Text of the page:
At the Rites of Passage Ranch Long Term Care Program we recognize that families can have their lives turned upside down by substance abuse or behavioral disorders. Families can feel that ‘the world revolves around’ that issue.
The term codependency has been around for several decades. Originally it was only used for spouses of alcoholics, however research has shown that the traits of codependents are very common in the general population also. In fact, they discovered that it’s very likely a person will be codependent if they were brought up in a dysfunctional family or had a parent who was ill. That describes A LOT of people! Codependency means that a person makes a relationship more important to them than they are to themselves.
Some common characteristics include:
- People-pleasing.Co-dependents have a hard time saying ‘No’ as it causes them anxiety. They feel that they don’t have a choice other than to accommodate other people even if it means sacrificing their own needs.
- Poor boundaries. A boundary is a definite line where one person’s responsibility ends and another person’s begins. When a person has destructive behaviors codependents try to rescue them from the consequences thus preventing the person from experiences they need in order to grow. Codependents especially get in trouble as they feel responsible for the other person’s feelings and problems or place the blame of their own in somebody else.
- Low self-esteem. The person may compare themselves to others or feel they are not good enough. This may be disguised by what appears to be the person thinking highly of themselves when deep down they feel inadequate and unlovable. Feelings of shame and guilt are also usually present, and perfectionism; the person feels better about themselves if everything is perfect.
- Reactivity.A codependent reacts to everyone’s thoughts and feelings. Is somebody says something that the codependent disagrees with they either absorb that opinion or get very defensive.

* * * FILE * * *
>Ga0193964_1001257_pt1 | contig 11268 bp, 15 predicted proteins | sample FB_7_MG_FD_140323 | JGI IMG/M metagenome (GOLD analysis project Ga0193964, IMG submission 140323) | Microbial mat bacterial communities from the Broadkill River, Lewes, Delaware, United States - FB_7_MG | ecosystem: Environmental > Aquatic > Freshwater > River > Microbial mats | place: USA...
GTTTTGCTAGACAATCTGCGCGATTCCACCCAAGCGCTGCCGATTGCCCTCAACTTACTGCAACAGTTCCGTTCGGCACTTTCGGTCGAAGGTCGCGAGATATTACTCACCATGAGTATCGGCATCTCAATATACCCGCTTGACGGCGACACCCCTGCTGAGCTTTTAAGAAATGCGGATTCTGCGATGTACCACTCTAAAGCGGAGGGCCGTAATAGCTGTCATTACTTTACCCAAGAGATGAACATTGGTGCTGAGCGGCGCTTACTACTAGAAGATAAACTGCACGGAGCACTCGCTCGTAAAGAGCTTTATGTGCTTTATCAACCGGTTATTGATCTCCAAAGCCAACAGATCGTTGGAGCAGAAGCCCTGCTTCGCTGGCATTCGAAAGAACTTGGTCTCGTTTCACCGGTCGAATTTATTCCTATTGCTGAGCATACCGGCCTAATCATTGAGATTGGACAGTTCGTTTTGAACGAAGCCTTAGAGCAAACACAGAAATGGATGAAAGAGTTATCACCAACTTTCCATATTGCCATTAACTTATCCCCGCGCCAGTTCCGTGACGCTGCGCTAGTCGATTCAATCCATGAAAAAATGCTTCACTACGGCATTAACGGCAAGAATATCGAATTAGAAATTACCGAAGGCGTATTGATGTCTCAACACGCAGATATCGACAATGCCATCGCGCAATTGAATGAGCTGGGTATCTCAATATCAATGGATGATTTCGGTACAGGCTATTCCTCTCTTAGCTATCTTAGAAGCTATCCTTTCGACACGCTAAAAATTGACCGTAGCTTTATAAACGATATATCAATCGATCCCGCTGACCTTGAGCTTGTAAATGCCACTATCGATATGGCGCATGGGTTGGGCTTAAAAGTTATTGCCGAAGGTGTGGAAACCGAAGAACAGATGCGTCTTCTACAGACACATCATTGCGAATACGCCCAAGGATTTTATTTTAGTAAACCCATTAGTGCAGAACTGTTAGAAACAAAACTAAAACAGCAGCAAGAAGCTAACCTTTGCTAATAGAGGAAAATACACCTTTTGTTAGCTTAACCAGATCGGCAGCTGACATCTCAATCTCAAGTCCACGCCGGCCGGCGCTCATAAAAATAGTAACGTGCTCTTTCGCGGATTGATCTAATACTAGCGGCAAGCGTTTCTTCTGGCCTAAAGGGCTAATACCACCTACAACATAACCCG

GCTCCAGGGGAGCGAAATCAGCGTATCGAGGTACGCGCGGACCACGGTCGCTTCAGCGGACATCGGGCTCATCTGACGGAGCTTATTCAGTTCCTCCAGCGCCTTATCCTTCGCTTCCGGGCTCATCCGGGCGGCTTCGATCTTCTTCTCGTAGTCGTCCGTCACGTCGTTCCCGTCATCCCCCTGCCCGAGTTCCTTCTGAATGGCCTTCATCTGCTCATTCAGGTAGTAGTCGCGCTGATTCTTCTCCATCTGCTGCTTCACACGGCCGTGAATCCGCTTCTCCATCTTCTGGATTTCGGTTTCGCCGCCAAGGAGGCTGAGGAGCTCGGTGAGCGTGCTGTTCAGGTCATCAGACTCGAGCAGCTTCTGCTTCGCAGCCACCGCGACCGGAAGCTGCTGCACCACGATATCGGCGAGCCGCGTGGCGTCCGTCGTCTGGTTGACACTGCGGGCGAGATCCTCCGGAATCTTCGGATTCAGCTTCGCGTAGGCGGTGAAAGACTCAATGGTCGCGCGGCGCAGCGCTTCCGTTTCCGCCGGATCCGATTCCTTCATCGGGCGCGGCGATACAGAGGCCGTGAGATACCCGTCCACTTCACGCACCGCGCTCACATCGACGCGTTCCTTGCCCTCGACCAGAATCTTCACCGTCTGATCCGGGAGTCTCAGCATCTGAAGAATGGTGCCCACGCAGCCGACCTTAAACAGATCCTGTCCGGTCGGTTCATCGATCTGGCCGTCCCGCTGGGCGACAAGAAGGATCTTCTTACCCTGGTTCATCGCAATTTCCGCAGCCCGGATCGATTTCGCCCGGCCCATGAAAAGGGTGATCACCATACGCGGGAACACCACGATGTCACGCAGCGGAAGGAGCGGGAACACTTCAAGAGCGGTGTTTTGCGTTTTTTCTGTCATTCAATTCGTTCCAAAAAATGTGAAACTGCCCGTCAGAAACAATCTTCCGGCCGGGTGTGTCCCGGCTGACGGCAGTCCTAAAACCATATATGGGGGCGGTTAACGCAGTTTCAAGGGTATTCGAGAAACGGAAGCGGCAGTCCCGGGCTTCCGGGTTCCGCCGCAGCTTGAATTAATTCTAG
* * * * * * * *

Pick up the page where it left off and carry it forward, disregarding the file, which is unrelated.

- Problems communicating.Codependents have difficulties when it comes to communicating their thoughts, feelings and needs often because they don’t truly know what they think, feel, or need. Alternatively, they may know but are too afraid of upsetting somebody else and so are not truthful.
- Problems with intimacy.Codependents may find it difficult to be open and honest making it hard for them for nurture close relationships. They may fear being judged or rejected. The problem may also be a result of too rigid boundaries where the codependent won’t ‘let anyone in’ they seem closed off and withdrawn.
- Caretaking.Another side effect of poor boundaries, the codependent gives up their own needs in order to help the other person. It’s natural to feel empathy and sympathy for someone, but the codependent feels an overly strong need to help and might feel rejected if another person doesn’t it. Additionally they continue to try fix the other person, even when that person isn’t taking their advice.
- Control. This makes codependents feel safe and secure however excessive control limits the codependents ability to take risks or share their feelings. Controlling other people is a common trait which over result is manipulation of others. They may exhibit addictions like substance abuse, that loosens them up, or like workaholism, that helps keep their feelings down, so that they feel more in control.
- Obsessions. This can be about people or relationships, it can be about a ‘mistake’ they think they have made, or a fantasy world where they try to avoid the pain of the present.
- Dependency.In order to feel alright about themselves codependents need others to like them. They fear rejection or abandonment. They may stay in an unhealthy relationship as they may feel depressed or lonely when they are on their own too long. This ends up making them feel trapped.
- Denial.Codependents deny they have an issue, meaning they don’t face the problem often blaming someone else for their situation. They also deny their feelings or needs.
- Painful emotions.These include anxiety, depression, anger and resentment, hopelessness. Quite often the feelings are overwhelming and the person just feels numb.
Research has found that codependent symptoms got worse if left untreated. The good news is that they are reversible. Total recovery takes time. Here at the Rites of Passage Ranch Long Term Care Program we have patient and nurturing staff to help families affected by codependency develop the communication and life skills needed to move towards more healthy boundaries and relationships.